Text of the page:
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Euthanasia and the Betrayal of Covenant

February 5, AD2017

Thomas Hobbes described the state of nature as a war of all against all, in which life was “solitary, poor, nasty, brutish and short.”  In nature no one is exempt from the threat of death, even the strongest needs to sleep and so at some time is vulnerable. Therefore each and every one of us benefits from a social contract in which each agrees not to kill the other.

The Right to Kill Ourselves

Notwithstanding the murder rate in Chicago, the social contract of Hobbesian liberalism has worked remarkably well.  From it has risen a superstructure of interdependent rights which has so thoroughly informed the modern worldview, that ironically, people now reference “rights” in arguing against that first right, the right to life, upon which rights were initially based.  Whereas rights used to supplement the basic right to life, we now have a right to our own destruction.  We now have the right to kill ourselves or have someone do it for us.

But at a deeper level, it is not so ironic that our over-dependence on rights has led to suicide and murder.  The logic of rights proceeds from a false understanding of the person.  Hobbes’ state of nature was a nightmare which never actually existed.  We did not begin as vicious animals thrown into a cage together.  Each of us grew in our mothers’ womb and nursed at our mothers’ breast and slowly grew under the watchful protection of our fathers.  Undeniably, rights and the self-interested autonomous self upon which rights are based are a useful functional construct, but when over-extended, they lead to a sad and tragic misunderstanding of human nature.  The truth about what it is to be human is much more hopeful.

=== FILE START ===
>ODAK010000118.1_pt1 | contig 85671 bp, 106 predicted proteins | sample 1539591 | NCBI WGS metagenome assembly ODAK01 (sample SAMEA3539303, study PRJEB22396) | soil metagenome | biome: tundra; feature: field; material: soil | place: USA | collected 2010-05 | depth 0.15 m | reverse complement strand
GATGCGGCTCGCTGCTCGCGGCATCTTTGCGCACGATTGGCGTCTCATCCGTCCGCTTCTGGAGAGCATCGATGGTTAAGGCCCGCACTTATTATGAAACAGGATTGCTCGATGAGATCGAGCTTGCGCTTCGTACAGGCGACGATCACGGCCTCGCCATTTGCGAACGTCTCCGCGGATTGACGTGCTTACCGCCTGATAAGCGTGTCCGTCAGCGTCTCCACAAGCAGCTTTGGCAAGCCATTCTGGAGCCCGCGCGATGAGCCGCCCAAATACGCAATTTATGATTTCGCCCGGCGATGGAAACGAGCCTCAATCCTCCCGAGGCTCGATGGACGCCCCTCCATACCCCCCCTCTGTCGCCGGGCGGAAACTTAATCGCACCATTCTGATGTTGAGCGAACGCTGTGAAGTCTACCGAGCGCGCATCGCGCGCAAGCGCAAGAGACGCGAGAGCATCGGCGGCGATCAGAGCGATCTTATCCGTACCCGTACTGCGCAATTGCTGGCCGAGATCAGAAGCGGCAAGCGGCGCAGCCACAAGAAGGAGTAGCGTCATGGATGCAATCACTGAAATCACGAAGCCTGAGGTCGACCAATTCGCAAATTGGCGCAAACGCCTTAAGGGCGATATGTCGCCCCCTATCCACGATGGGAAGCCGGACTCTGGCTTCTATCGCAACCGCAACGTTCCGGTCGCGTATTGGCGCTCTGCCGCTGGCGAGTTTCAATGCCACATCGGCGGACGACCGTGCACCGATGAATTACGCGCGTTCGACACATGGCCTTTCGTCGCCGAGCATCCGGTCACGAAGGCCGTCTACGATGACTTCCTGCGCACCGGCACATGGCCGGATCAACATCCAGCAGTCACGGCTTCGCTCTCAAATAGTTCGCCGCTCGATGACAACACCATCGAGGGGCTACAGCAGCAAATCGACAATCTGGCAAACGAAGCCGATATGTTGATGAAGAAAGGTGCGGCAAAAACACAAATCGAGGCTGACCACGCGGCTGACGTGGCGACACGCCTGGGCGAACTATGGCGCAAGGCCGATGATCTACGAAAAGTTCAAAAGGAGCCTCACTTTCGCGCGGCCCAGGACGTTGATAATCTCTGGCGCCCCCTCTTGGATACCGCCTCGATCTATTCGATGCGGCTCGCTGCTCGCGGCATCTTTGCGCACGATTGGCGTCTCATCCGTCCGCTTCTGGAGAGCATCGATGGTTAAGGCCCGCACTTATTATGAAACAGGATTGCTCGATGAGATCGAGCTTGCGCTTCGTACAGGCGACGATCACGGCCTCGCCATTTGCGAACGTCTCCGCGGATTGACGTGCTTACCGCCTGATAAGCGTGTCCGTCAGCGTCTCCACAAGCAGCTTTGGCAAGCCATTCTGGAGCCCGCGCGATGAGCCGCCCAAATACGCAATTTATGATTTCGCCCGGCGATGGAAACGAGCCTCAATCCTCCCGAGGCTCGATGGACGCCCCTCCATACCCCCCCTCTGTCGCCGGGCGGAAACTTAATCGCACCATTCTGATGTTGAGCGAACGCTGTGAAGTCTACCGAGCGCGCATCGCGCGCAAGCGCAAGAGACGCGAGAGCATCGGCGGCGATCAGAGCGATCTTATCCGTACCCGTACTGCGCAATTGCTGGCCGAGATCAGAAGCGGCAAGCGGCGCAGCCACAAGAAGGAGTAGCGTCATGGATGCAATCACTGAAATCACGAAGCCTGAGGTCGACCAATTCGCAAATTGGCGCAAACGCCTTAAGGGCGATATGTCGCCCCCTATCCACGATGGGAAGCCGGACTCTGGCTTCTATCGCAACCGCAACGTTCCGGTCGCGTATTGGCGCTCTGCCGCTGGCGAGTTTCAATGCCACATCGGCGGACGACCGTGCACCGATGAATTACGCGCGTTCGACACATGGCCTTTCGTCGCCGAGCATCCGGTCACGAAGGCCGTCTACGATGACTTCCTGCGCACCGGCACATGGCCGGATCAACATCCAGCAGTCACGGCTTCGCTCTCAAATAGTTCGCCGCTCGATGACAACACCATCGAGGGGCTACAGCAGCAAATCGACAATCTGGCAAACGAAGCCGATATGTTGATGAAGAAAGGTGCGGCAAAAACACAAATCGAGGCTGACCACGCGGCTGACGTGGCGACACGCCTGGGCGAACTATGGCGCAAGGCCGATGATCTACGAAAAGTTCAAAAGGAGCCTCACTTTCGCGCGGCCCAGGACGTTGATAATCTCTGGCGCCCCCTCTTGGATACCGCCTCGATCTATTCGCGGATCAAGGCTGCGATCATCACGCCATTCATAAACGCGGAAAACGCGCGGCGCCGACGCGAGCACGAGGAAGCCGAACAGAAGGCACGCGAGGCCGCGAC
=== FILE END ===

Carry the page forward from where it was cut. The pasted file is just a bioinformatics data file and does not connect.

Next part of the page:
Humans are Created For Love

The first words spoken of us in Genesis Chapter 1 are:  “Then God said: “Let us make man in our image, after our likeness.”  

God’s surprising plural self-reference – “our image” – is the first intimation of the triune God: Father, Son, and Holy Spirit.  It is amazing that the triune nature of God is revealed here, in the context of the description of the creation of man.  We are made in the image of God, who is Himself relationship, who is, Himself, love.  The implication is obvious.  The principal way in which we are made in the image and likeness of God is our inter-personal nature.  We are meant for the company of each other.  We are meant for covenant.

This is the fundamental premise of the intimate new documentary The Euthanasia Deception.  Canadian filmmaker Kevin Dunn does not talk about Hobbes or liberalism or rights or the social contract but instead reveals the broken covenant which is at the heart of euthanasia and assisted suicide.  Interviewing the betrayed and bewildered family members of people killed by euthanasia and assisted suicide, Dunn reveals lovers betrayed, and more profoundly, spiritual amputees.  As the family members of the euthanized speak, we are confronted with the unmistakable existential crisis of those whose earthly covenant of love was betrayed, thereby damaging their apprehension of the heavenly covenant.

Most of the interviews are shot in Belgium, where euthanasia was legalized in 2002.  Among the most poignant is the interview with Tom Mortier, a university professor, an intellectual, a man of abstraction, raised in a culture of scandinavian understatement and reserve, all of which makes his anguish strikingly more desolate.  He speaks with clipped precision.  He describes how the hospital left a phone message with his wife that his mother was dead.  Just days earlier she had been admitted to hospital for depression.  The doctors offered euthanasia.  She was put to death.  Only afterward was Tom informed. There is anguish but there are also intense flashes of anger at the doctors who killed his mother.  But there is also anger and dismay at his mother, who betrayed Tom and his wife and their children.

The film treads lightly on this ground, but the feeling is unmistakable and the message is vitally important for the elderly, the handicapped, the sick, and the depressed.  Tom’s mother had no right to kill herself.  She was not her own.  She lived in covenant and her decision to kill herself was a terrible betrayal of that covenant.  And just as it was for Tom’s mother, so it is for every person made in the image and likeness of God.  From the beginning, God reveals himself as a communion of love, and it is of this that we are an image.